The Senate Finance Committee voted to approve Melanie Egorin to HHS.
The committee voted unanimously to approve the nomination of Egorin as assistant secretary for legislation at the Department of Health and Human Services. Egorin serves as a tax staffer to the House Ways and Means Committee and as deputy staff director to the health subcommittee. Her nomination will now head to the Senate floor for final confirmation.
Sen. Tim Kaine (D-Va.) is introducing a bill to address shortages in caregivers.
The legislation would authorize more than $1 billion to support the direct-care workforce and family caregivers, instructing HHS to award and support grants to states to build and train the caregiving workforce.
“Direct-care workers and family caregivers provide critical support to older Americans, people with disabilities, and other individuals with chronic conditions,” said Kaine. “Now more than ever, we must ensure they have the resources they need to continue their important work.”
The bill aligns with the Biden administration’s proposal for major investments in long-term care as the American population ages. Biden called for a $400 billion investment in home- and community-based long-term care in his initial infrastructure proposal. That funding has been left out of the most recent bipartisan infrastructure deal, but Democrats may push to include it in a separate reconciliation bill.
More in coronavirus news
- A Tennessee health official says she was fired in retaliation for efforts to provide vaccine guidance for teenagers, The Post's Paulina Villegas reports. Michelle Fiscus said she was fired from her job as director of immunization programs at the Tennessee Department of Health after she sent a memo explaining that state legal doctrine allowed minors 14 and above to receive inoculations without permission from their parents.
The Tennessean reported Tuesday that the department would stop promoting all vaccinations for children and that it would stop sending reminders for teens to get their second dose of a coronavirus vaccine.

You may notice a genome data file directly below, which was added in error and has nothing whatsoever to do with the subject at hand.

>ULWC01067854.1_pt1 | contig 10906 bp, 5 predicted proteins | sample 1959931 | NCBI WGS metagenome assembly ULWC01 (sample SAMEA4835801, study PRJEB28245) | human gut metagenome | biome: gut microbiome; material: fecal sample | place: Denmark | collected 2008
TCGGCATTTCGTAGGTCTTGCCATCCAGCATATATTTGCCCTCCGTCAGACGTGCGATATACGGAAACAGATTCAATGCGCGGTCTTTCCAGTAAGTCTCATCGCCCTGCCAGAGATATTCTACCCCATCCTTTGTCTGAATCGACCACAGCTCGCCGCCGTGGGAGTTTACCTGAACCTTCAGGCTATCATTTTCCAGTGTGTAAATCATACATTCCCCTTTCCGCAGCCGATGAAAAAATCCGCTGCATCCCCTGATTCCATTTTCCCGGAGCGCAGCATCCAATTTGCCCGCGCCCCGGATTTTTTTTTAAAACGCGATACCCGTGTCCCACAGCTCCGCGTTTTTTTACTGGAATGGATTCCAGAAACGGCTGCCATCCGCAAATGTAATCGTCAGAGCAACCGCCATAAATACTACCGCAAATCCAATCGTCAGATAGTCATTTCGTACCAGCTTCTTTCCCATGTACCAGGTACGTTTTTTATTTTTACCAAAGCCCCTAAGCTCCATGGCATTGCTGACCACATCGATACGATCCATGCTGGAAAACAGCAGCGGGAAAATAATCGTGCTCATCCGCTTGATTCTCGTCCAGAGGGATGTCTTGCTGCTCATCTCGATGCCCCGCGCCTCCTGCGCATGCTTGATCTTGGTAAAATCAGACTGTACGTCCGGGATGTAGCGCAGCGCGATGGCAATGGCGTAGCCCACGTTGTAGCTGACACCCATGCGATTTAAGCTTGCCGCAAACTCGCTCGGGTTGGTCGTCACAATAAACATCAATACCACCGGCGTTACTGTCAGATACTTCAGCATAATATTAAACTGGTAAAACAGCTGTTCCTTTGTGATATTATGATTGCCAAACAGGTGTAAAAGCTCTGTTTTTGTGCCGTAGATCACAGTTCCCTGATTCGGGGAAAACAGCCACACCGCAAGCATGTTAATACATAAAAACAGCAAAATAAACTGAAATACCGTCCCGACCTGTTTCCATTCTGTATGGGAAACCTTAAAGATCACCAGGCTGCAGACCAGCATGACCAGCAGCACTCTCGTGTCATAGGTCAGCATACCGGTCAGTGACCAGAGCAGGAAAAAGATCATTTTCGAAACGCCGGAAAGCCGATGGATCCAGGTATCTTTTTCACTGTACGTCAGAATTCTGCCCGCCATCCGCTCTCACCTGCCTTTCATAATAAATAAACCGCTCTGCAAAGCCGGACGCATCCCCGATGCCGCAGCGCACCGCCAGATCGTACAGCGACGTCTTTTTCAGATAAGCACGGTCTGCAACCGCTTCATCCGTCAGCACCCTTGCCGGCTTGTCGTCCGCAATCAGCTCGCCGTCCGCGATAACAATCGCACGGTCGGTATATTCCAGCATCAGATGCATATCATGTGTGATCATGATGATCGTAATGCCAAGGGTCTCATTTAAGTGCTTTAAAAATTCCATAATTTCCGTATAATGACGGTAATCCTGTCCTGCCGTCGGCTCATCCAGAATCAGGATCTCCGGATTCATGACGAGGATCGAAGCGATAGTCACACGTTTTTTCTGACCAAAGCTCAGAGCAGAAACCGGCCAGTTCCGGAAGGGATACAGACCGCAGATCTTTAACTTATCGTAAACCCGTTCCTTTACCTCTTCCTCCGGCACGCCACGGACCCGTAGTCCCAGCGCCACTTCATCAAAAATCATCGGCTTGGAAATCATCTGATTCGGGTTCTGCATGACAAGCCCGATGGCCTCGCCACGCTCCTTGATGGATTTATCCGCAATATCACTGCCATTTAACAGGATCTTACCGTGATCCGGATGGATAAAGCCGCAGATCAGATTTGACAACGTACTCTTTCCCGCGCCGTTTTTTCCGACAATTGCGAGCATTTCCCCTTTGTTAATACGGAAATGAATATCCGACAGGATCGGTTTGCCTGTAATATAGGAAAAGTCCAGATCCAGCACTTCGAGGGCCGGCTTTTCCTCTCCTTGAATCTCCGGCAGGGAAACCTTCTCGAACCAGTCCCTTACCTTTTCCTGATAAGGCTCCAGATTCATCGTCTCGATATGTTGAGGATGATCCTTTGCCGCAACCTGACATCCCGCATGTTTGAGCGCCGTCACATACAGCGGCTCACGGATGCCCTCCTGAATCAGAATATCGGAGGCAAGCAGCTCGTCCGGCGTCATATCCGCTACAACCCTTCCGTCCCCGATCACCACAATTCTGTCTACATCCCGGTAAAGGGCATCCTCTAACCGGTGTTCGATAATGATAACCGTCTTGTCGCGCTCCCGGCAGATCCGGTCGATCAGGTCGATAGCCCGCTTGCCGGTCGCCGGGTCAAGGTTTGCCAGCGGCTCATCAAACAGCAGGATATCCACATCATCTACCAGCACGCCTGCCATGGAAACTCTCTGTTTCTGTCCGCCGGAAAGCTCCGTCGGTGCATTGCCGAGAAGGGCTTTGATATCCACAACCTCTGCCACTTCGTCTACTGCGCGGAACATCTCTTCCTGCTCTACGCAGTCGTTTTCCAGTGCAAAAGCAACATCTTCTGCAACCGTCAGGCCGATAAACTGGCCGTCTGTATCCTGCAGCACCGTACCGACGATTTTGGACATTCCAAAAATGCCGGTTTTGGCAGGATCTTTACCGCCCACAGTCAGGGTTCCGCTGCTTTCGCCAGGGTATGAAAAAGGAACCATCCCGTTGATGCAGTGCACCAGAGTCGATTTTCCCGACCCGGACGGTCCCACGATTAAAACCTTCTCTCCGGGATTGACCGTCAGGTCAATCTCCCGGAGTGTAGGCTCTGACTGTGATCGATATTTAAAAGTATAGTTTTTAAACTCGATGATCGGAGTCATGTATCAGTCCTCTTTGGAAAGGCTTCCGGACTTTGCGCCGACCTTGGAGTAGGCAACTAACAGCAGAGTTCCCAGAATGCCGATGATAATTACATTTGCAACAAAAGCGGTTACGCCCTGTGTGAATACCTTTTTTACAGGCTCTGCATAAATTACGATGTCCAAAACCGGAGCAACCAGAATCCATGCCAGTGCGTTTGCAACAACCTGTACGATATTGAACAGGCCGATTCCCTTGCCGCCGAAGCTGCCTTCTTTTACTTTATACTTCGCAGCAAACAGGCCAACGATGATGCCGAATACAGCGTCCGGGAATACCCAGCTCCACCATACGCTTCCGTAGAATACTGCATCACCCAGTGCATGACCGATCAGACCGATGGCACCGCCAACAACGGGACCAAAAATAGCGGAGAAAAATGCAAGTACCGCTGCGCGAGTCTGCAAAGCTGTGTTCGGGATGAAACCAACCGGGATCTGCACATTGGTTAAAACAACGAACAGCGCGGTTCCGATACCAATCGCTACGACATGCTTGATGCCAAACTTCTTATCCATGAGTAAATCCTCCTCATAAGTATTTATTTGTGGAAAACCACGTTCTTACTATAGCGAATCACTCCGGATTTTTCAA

Rep. Ted Lieu (D-Calif.):
- At the beginning of 2021, the Kaiser Family Foundation interviewed Americans about their perceptions of the new coronavirus vaccines. Six months later, KFF went back and contacted those individuals again. The findings: People largely followed through with their previous intentions regarding the vaccine. Some 9 in 10 Americans who said in January 2021 that they wanted to get a vaccine as soon as possible have now received at least one dose of a vaccine. About half of those who said they wanted to wait and see have gotten a vaccine. Among those who were most reluctant in January — Americans who said they would only get a vaccine if required or would definitely not get one — a smaller share (roughly 1 in 4) now report receiving at least one dose.
A legal fight over abortion
Abortion rights advocates are seeking to block a Texas law that deputizes citizens to enforce a six-week abortion ban.
Abortion rights advocates filed a federal lawsuit aimed a blocking a new Texas state law that incentivizes individuals to sue anyone who helps a woman obtain an abortion. If their court challenges are successful, the state will award up to $10,000 to private individuals who help enforce the ban.
While federal judges have blocked bans on abortion early in a pregnancy in other states, the Texas law is enforced by private lawsuits, not the state government officials who are usually the defendants in federal constitutional challenges.
“Instead, those behind the new federal suit are using a novel legal approach, taking aim at every state trial court judge and county court clerk in Texas, plus the attorney general and state medical boards. They are asking a federal judge to prevent any of the state’s trial court judges, potentially more than 1,000 throughout Texas, from enforcing the law and to block court clerks from accepting the lawsuits,” The Post’s Ann E. Marimow reports.
The law could effectively ban most abortions in the state. More than 85 percent of women in Texas who obtain abortions do so after a six weeks, according to Marva Sadler, director of clinical services for Whole Woman’s Health, which operates four clinics in the state. Many women do not even know they are pregnant at that point.